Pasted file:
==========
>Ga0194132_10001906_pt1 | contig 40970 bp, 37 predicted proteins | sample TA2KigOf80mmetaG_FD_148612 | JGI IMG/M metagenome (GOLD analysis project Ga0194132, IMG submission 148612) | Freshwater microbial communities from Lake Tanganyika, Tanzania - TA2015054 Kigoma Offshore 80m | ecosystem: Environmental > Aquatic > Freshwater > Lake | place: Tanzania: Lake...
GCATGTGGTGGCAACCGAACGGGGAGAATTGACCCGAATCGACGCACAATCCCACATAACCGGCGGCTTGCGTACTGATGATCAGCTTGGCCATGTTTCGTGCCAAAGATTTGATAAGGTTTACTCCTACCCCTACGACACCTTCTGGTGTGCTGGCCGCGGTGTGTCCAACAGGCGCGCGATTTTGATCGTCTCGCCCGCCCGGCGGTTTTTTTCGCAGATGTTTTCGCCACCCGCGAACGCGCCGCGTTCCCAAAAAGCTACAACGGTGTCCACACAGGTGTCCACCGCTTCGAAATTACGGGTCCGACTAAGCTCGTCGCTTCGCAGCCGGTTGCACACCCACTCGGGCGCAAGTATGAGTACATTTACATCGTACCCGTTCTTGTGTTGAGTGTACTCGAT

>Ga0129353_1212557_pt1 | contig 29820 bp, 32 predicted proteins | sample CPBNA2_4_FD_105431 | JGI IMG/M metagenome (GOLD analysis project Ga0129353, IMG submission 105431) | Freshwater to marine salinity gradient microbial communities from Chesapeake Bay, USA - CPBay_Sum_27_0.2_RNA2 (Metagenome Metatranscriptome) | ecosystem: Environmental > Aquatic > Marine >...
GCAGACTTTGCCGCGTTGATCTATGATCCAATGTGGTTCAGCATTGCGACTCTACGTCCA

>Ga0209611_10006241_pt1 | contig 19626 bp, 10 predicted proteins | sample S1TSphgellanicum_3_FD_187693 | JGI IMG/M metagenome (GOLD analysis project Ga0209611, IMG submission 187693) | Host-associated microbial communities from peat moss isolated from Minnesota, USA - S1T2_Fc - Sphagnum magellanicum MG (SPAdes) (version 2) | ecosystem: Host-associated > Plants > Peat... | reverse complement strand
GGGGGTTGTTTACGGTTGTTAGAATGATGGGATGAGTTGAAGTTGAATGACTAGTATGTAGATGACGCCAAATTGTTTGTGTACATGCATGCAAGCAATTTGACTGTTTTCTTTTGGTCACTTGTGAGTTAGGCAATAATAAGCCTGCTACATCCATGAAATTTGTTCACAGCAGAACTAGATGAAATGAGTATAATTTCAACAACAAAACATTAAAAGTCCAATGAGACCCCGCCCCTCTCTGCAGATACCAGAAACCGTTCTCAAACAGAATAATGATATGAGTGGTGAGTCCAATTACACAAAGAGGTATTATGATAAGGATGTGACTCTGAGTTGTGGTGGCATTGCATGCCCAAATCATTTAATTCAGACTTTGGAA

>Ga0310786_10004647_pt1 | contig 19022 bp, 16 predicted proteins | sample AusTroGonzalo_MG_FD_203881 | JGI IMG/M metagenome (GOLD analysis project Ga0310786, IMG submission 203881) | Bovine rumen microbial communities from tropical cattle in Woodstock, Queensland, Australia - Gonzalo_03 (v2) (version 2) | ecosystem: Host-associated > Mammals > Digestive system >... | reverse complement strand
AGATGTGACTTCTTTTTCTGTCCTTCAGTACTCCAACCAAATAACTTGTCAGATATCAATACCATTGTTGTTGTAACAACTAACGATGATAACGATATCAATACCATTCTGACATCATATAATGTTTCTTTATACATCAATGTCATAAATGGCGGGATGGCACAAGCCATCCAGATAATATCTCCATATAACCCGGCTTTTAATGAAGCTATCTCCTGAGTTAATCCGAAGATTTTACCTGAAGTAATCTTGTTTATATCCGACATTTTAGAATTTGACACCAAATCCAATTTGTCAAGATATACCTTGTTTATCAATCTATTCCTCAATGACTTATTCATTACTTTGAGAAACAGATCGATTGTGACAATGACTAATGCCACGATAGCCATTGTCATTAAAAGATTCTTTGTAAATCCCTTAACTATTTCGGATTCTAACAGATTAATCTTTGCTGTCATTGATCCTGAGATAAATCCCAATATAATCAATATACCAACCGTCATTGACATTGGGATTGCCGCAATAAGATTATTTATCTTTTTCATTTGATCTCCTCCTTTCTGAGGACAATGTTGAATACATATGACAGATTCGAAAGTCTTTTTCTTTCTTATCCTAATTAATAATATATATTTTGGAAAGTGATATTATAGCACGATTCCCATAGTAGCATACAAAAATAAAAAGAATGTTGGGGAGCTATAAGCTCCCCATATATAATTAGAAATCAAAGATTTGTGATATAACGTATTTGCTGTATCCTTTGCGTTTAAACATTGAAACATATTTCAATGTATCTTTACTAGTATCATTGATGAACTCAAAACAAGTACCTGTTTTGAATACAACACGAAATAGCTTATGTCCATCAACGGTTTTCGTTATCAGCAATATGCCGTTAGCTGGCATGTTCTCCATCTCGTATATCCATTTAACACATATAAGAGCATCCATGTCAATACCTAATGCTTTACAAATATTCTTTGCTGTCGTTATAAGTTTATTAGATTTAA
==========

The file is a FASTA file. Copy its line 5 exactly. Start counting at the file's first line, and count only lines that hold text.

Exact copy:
>Ga0209611_10006241_pt1 | contig 19626 bp, 10 predicted proteins | sample S1TSphgellanicum_3_FD_187693 | JGI IMG/M metagenome (GOLD analysis project Ga0209611, IMG submission 187693) | Host-associated microbial communities from peat moss isolated from Minnesota, USA - S1T2_Fc - Sphagnum magellanicum MG (SPAdes) (version 2) | ecosystem: Host-associated > Plants > Peat... | reverse complement strand